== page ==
I’ve shared some of my panoramic double exposure film experiments here before, but I just wanted to share another batch from around my neighborhood, The Mission District in SF, and from Mission Cliffs Gym.
In case you are wondering, these WIDE shots were all captured on film, with no digital composing. I’d take a shot on my LC-Wide camera, advance the frame half as much as usual, then take another shot. The resulting shots create surreal landscapes that blend into each other and take up about 6 to 14 inches of 35mm film. You can see more analog photos in this style on my Flickr page.
For this week’s 3D City column (on MissionMission), I posted a bunch of wigglegrams of Bit Shifter from a recent 8bitSF show. Since I still had a bunch of great photos from that night on my roll, I thought I’d share them here. These were taken with my Nimslo on 800 iso color film. For the flash, I used a Flashq Bluetooth remote trigger that I scored on Indiegogo (for anyone interested I recommend their new project here). This allowed me to play with different lighting angles as well as “hiding” the flash in the shot for creative lighting. Super fun!
These shots include 8bitSF regulars: Crashfaster, Noukon, Minusbaby, Together We are Robots, Emi Spicer, Bit Shifter, and Nick Drexler.
Without wasting any time, Christine and I shot another “Couple’s Roll” last week on an expired roll of 800 ISO film. For those unfamiliar, the idea is simply that one of us shots a whole roll of film, then passes it to the other to shoot on top of. These random double exposures are the result.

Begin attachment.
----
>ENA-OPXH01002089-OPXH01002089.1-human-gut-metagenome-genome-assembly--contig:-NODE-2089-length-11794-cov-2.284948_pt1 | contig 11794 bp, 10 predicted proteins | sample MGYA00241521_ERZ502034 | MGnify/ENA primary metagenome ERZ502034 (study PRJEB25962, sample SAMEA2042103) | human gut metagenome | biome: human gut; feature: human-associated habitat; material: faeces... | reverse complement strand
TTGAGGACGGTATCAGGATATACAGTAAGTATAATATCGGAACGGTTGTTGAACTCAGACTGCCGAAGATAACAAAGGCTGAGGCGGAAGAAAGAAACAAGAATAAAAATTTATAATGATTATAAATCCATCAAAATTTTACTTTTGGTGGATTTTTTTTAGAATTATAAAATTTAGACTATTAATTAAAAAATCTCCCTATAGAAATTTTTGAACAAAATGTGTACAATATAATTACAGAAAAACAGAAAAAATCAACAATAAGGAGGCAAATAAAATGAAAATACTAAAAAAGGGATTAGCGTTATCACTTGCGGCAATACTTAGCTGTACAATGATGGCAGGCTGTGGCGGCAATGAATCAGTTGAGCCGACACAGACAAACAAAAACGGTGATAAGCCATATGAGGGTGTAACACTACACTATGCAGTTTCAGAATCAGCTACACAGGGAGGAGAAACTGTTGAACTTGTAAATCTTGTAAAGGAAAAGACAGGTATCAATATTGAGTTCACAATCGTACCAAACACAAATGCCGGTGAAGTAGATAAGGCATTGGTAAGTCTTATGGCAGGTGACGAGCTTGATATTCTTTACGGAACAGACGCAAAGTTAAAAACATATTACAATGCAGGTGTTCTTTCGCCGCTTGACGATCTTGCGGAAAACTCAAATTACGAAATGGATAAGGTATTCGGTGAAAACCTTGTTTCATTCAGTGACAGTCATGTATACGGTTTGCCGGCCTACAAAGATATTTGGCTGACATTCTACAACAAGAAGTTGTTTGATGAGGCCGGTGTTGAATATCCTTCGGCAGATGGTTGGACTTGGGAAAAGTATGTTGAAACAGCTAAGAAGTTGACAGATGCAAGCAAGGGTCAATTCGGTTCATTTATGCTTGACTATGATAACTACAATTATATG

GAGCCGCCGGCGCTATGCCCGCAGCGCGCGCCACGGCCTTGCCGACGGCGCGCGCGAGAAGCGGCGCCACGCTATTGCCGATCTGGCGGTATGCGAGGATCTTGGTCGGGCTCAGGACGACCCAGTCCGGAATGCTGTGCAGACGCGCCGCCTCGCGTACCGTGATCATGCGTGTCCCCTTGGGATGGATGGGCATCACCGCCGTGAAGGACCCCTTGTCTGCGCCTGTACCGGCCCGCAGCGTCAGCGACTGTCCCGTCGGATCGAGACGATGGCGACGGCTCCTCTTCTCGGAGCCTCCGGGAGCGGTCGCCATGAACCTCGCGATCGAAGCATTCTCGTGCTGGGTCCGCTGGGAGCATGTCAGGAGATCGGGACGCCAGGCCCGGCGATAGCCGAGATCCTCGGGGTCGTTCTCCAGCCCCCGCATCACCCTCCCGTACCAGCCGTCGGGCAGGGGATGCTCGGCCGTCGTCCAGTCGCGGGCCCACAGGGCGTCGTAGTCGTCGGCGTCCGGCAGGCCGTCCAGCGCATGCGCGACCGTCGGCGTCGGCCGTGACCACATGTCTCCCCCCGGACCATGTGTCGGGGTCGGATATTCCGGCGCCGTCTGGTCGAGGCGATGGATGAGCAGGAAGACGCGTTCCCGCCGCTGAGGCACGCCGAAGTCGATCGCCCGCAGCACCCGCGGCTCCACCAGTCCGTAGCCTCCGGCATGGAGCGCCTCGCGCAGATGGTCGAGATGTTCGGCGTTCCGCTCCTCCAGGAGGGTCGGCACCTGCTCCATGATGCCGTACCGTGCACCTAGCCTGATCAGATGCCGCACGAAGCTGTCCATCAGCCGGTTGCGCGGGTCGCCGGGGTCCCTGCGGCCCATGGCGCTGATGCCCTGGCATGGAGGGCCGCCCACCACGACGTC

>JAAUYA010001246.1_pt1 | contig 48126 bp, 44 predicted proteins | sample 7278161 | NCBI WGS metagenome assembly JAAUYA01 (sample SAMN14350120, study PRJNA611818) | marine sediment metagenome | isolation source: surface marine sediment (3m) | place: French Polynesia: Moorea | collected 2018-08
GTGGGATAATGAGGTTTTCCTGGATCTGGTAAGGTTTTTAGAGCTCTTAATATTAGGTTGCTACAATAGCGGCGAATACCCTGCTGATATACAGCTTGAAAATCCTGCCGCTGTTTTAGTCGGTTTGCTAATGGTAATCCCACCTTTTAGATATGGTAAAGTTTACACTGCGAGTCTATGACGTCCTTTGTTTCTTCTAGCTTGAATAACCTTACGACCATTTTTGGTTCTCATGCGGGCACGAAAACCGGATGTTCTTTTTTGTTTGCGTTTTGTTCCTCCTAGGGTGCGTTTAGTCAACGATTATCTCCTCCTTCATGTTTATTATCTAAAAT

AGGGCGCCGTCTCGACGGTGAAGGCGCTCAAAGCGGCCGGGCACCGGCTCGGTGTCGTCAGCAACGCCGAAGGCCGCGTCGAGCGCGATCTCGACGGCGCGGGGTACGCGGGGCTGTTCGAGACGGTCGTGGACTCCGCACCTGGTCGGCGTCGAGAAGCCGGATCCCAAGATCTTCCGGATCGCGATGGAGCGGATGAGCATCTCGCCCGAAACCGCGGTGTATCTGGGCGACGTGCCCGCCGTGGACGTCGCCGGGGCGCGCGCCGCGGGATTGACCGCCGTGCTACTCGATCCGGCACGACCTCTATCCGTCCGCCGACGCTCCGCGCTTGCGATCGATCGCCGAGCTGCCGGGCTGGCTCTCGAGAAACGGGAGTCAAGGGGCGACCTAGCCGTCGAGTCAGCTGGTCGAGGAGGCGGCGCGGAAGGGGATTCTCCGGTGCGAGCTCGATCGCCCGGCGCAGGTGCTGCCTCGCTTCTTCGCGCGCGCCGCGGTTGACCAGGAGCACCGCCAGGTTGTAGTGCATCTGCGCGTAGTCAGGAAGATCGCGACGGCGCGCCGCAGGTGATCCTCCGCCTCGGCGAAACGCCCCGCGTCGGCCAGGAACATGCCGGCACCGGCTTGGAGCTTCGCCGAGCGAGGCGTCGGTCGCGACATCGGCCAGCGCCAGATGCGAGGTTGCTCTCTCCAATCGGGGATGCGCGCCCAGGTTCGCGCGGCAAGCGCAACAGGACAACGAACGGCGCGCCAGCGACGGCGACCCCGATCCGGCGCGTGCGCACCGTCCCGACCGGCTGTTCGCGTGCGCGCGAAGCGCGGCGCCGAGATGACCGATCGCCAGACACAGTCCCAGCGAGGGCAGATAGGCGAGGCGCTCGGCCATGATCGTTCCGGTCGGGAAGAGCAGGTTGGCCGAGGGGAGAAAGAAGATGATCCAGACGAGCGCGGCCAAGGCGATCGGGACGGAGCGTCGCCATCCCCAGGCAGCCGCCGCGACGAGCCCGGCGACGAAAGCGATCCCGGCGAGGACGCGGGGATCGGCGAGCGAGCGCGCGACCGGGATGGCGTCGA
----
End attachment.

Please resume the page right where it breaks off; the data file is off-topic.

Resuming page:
I’m excited to announce my next photography show, Analog:Glitches, at Photobooth SF. This show will be a collection of glitch’d out digital images (shot & edited on my iPhone) that are magically transferred onto real instant film using the Impossible Project’s Instant Lab. These images have all been tweaked using Decim8, Glitch Lab, TrueHDR, and various other techniques I’ve learned during my ongoing “appsperiment” series. Though work is experimental in nature, the show sort of represents my transition over the years from being an iPhone photographer to working primarily with film. Though I’m most at home shooting on a roll of Tri-X film, I’m still heavily influenced by the lessons I learned while shooting on a mobile device.
Impossible Glitches opens on March 22nd, 2014 at Photobooth SF with a party from 6-8pm. We’ll be showing some of my favorite Impossible Project images along with copies of a limited edition color zine collecting all 24 photos in the series. I’ll also be hosting a series of photowalks and tutorials to help teach some of my appsperiment techniques. More on that later.